I can only guess that H.P.Davey was offering to buy part of lot 14 of 532 acres 3 roods and 32 perches, part of which is now Wallaby Downs (Melway 161 H5.) Lot 14 was about a mile north along Junction Rd from James Davey's grants in the parishes of Kangerong and Balnarring. H.P.Davey was apparently a friend of the Oswins of "Newstead" which was just east of James Davey's grant that became "Seven Oaks", and spent a holiday with them after he had moved to St Kilda.
Davey St, Dromana (Melway J-K 7) on Spencer Jackson's Panoramic Estate (1927), was probably named by Spencer, and suggested by the Dysons who had a keen interest in the area's history, to honour James Davey.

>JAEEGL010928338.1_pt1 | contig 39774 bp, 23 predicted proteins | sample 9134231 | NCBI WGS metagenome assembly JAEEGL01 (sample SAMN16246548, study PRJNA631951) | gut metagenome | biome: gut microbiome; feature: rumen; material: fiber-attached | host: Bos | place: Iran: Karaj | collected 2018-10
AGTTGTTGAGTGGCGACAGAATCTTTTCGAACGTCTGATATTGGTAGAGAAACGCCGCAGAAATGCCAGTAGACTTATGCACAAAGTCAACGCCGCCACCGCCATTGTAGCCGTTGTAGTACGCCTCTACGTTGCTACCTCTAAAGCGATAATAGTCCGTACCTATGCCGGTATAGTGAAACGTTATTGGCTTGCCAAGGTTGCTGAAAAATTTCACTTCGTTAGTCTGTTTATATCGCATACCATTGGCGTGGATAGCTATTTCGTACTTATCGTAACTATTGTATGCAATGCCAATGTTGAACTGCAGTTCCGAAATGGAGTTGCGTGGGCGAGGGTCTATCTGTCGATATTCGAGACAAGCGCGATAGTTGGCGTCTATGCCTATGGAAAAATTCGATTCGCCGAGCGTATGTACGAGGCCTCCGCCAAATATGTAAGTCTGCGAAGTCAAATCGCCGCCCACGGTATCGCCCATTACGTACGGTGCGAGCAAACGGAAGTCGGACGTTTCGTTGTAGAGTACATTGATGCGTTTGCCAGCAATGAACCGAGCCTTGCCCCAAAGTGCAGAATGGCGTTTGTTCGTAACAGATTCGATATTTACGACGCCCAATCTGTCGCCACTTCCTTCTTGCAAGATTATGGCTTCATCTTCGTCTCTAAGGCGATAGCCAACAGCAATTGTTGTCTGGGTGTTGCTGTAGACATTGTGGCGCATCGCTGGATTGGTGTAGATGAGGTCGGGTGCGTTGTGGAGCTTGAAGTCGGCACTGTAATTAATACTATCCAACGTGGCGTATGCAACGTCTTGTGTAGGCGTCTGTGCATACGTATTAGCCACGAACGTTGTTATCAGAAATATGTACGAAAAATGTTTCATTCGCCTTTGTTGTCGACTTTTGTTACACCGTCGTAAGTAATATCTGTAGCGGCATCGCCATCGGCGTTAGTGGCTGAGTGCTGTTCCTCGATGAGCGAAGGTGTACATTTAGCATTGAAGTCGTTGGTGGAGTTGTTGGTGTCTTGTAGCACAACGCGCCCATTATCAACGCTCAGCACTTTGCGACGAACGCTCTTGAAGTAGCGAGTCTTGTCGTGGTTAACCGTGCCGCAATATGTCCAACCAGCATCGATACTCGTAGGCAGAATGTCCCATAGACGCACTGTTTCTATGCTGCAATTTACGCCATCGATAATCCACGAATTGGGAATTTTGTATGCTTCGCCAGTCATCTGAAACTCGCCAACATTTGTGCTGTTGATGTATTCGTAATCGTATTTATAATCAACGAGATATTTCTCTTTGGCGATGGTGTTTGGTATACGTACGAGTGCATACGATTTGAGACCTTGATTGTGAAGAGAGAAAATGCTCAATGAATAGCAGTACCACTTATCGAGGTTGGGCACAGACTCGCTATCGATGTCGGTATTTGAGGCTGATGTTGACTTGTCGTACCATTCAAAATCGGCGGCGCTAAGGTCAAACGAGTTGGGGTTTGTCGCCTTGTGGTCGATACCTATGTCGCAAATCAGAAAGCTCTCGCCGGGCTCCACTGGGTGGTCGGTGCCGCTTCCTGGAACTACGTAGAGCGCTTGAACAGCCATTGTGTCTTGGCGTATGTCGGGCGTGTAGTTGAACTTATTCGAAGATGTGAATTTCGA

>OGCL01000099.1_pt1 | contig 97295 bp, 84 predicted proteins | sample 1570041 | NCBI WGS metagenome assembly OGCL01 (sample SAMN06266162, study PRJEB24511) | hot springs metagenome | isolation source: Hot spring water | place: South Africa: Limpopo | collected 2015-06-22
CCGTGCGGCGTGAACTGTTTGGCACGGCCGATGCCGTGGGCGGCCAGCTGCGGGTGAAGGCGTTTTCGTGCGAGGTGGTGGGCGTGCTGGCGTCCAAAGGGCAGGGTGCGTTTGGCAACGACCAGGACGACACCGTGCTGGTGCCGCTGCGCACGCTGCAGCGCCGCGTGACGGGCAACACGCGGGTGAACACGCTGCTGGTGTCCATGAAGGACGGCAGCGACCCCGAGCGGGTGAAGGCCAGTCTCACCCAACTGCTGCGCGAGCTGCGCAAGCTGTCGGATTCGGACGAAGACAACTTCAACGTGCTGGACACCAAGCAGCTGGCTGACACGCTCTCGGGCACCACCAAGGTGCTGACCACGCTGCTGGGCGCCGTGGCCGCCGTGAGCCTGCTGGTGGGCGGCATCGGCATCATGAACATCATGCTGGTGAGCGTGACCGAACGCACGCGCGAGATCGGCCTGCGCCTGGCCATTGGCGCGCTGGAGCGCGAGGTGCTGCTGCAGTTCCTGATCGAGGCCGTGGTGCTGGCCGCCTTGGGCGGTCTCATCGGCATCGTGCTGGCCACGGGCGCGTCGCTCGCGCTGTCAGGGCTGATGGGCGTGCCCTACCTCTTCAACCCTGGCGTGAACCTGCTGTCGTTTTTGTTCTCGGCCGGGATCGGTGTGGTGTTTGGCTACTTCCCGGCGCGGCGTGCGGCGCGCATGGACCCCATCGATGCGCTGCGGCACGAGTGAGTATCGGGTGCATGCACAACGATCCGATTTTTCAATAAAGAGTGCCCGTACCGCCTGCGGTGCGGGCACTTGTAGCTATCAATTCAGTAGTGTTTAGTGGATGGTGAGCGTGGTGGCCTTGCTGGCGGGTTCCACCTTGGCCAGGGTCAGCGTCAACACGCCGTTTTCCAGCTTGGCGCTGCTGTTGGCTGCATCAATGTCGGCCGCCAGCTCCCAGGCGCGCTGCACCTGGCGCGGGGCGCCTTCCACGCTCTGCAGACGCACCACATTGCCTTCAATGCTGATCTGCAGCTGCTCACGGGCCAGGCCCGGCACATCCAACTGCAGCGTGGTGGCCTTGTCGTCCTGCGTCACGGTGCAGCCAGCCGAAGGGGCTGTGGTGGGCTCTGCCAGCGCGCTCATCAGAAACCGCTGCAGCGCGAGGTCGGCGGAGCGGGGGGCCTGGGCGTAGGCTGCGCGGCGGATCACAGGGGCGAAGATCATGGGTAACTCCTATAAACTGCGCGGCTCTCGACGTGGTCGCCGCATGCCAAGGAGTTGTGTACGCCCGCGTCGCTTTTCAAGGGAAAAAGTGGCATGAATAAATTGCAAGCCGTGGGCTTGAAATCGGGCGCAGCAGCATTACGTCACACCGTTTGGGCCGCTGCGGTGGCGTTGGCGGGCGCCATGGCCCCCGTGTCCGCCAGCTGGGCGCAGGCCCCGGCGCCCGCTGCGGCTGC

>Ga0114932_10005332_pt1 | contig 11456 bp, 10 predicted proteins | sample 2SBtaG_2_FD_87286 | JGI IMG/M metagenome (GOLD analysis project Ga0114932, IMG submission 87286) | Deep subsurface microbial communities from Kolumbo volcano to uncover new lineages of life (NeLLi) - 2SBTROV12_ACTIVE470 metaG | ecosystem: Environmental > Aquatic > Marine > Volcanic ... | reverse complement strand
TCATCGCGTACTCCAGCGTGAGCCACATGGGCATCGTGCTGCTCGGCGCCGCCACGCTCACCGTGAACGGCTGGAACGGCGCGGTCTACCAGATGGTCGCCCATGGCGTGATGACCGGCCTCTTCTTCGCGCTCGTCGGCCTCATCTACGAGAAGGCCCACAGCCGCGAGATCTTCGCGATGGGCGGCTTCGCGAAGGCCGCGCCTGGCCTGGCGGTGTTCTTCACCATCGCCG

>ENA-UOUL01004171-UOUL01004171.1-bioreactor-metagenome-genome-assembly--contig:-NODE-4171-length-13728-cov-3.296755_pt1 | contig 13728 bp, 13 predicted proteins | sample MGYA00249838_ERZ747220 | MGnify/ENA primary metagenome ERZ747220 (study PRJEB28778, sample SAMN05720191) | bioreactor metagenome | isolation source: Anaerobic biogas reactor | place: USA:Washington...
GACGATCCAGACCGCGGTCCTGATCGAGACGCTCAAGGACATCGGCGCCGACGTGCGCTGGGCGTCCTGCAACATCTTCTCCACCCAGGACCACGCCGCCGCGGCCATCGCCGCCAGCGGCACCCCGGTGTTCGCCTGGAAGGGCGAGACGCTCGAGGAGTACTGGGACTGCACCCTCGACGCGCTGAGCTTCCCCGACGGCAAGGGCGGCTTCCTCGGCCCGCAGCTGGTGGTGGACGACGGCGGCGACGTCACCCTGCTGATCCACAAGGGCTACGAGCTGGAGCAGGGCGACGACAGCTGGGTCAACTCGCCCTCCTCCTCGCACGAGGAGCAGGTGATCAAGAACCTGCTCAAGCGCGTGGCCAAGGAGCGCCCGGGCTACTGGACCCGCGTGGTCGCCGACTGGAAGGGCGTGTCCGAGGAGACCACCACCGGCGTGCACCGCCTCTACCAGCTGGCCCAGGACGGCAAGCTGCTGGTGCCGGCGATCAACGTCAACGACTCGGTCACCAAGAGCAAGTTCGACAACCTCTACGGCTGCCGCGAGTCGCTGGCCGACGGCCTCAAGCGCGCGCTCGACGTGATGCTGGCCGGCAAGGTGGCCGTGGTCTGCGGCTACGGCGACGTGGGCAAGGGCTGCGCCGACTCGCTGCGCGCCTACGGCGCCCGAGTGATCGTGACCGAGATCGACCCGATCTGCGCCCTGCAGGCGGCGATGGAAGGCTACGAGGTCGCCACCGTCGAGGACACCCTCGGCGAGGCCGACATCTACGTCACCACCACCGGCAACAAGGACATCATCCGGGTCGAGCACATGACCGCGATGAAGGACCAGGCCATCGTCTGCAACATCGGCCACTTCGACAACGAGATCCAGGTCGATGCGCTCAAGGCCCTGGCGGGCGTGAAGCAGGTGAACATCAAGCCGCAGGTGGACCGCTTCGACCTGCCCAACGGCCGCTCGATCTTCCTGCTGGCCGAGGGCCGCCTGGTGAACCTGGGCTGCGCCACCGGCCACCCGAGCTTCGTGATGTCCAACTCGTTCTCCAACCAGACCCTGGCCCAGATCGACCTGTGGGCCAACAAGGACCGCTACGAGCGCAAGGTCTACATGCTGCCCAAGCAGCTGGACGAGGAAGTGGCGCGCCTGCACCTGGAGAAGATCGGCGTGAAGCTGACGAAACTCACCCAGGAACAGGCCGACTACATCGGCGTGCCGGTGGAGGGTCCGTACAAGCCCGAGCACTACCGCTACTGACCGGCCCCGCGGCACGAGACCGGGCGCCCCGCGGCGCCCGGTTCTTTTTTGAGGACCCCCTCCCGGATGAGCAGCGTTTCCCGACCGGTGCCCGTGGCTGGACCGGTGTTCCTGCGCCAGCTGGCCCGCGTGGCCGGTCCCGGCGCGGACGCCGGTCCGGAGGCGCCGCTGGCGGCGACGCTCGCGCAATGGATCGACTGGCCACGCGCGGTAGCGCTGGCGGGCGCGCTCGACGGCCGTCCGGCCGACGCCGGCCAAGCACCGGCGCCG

James Davey's grants near Red Hill.
PARISH C/A ACRES MELWAY COMMENTS
Kangerong 23 a, b 158 161 F-J 10-11 "Forest Lodge". Bisected by DunnsCk Rd.
Balnarring 14a 121 161 K 10, 11 (Gr.20-1-1874) Became Kentucky&Rosslyn.
Balnarring 79a 128 161 J 11,12. Became A.E.Bennett's "Seven Oaks".
Wannaeue 28a 158 190 pt.A, B 5,6 (Gr. 5-9-1878) Later Bullocky Bob White's.
on 2012-01-11 09:08:44
Itellya is researching local history on the Mornington Peninsula and is willing to help family historians with information about the area between Somerville and Blairgowrie. He has extensive information about Henry Gomm of Somerville, Joseph Porta (Victoria's first bellows manufacturer) and Captain Adams of Rosebud.